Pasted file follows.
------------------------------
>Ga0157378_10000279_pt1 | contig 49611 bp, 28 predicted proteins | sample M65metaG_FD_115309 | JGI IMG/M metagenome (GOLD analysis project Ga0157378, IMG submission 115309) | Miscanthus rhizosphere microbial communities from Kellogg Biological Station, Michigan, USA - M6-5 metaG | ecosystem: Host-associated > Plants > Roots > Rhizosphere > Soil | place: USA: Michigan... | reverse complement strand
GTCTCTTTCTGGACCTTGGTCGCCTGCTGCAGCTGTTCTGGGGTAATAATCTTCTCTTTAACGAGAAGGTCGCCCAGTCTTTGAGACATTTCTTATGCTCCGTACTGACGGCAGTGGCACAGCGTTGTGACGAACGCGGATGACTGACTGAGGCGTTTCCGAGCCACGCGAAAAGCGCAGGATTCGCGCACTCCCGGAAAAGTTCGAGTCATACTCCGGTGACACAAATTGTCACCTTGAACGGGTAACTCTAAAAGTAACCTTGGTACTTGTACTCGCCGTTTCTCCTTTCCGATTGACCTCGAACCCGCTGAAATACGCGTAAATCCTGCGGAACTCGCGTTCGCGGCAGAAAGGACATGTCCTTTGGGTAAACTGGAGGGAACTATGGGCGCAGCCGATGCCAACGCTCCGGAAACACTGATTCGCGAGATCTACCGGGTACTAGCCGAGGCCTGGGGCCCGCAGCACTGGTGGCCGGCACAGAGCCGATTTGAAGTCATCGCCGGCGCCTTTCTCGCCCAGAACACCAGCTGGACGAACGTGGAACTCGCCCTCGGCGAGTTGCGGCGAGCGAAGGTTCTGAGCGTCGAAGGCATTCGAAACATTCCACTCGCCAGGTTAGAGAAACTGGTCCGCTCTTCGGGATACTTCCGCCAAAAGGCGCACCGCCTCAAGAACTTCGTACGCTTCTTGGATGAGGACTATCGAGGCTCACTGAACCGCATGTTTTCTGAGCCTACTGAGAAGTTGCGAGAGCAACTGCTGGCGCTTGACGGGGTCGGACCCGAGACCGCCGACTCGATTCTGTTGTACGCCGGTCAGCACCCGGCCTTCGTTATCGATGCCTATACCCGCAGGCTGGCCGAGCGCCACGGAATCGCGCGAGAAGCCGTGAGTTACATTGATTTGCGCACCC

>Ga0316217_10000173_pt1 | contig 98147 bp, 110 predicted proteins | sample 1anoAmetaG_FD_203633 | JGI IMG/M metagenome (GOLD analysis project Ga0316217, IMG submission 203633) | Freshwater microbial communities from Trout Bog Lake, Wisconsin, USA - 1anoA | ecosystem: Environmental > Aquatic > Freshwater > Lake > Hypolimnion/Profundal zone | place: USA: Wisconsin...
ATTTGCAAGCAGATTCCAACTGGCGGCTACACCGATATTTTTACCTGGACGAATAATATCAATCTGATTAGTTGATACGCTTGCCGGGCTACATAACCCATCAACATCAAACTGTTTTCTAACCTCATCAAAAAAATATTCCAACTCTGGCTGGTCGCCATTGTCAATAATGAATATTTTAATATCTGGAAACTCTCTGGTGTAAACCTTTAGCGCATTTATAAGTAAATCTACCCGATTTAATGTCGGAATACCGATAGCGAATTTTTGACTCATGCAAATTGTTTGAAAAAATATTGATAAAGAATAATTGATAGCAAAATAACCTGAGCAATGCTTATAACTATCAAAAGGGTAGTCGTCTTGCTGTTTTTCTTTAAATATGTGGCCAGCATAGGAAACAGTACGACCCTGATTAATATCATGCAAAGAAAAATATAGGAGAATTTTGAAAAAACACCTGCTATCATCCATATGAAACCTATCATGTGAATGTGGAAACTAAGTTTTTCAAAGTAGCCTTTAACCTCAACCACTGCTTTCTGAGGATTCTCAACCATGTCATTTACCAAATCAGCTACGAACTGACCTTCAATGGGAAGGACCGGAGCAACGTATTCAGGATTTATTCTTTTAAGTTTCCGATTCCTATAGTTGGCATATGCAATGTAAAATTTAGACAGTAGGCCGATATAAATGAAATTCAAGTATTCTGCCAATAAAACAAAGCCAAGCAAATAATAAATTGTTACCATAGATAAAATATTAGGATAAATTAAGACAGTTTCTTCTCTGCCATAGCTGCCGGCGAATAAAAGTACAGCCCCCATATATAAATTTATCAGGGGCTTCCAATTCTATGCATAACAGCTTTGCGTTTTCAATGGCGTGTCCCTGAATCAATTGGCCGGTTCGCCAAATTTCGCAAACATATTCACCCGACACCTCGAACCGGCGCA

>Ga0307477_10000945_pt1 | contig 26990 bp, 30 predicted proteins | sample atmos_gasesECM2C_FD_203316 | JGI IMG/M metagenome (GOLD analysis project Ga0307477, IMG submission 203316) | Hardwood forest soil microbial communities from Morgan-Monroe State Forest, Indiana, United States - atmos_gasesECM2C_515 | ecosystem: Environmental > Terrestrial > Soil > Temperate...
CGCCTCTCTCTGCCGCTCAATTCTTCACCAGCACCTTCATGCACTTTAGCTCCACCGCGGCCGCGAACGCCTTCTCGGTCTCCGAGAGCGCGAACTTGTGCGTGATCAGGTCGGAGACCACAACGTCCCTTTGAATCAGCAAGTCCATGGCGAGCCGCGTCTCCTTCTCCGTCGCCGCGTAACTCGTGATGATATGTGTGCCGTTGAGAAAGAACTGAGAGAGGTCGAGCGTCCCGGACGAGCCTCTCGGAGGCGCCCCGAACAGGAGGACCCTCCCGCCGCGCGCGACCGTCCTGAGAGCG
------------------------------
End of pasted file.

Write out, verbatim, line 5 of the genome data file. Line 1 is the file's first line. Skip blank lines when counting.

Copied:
>Ga0307477_10000945_pt1 | contig 26990 bp, 30 predicted proteins | sample atmos_gasesECM2C_FD_203316 | JGI IMG/M metagenome (GOLD analysis project Ga0307477, IMG submission 203316) | Hardwood forest soil microbial communities from Morgan-Monroe State Forest, Indiana, United States - atmos_gasesECM2C_515 | ecosystem: Environmental > Terrestrial > Soil > Temperate...